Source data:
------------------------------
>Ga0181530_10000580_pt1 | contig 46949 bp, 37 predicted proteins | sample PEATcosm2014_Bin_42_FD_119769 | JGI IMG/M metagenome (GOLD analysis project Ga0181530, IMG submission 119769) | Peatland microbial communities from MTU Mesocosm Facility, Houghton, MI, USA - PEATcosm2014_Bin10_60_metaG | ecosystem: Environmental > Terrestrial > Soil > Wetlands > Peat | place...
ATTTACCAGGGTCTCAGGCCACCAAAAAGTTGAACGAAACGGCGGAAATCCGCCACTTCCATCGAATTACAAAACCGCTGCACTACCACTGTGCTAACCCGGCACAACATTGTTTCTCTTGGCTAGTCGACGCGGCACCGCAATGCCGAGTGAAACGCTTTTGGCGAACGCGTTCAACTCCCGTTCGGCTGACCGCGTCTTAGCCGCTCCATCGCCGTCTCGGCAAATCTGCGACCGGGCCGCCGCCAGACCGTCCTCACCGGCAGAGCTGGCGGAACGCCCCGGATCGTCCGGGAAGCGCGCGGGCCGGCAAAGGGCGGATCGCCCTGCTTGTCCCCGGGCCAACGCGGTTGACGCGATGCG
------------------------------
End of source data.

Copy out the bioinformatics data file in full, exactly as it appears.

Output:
>Ga0181530_10000580_pt1 | contig 46949 bp, 37 predicted proteins | sample PEATcosm2014_Bin_42_FD_119769 | JGI IMG/M metagenome (GOLD analysis project Ga0181530, IMG submission 119769) | Peatland microbial communities from MTU Mesocosm Facility, Houghton, MI, USA - PEATcosm2014_Bin10_60_metaG | ecosystem: Environmental > Terrestrial > Soil > Wetlands > Peat | place...
ATTTACCAGGGTCTCAGGCCACCAAAAAGTTGAACGAAACGGCGGAAATCCGCCACTTCCATCGAATTACAAAACCGCTGCACTACCACTGTGCTAACCCGGCACAACATTGTTTCTCTTGGCTAGTCGACGCGGCACCGCAATGCCGAGTGAAACGCTTTTGGCGAACGCGTTCAACTCCCGTTCGGCTGACCGCGTCTTAGCCGCTCCATCGCCGTCTCGGCAAATCTGCGACCGGGCCGCCGCCAGACCGTCCTCACCGGCAGAGCTGGCGGAACGCCCCGGATCGTCCGGGAAGCGCGCGGGCCGGCAAAGGGCGGATCGCCCTGCTTGTCCCCGGGCCAACGCGGTTGACGCGATGCG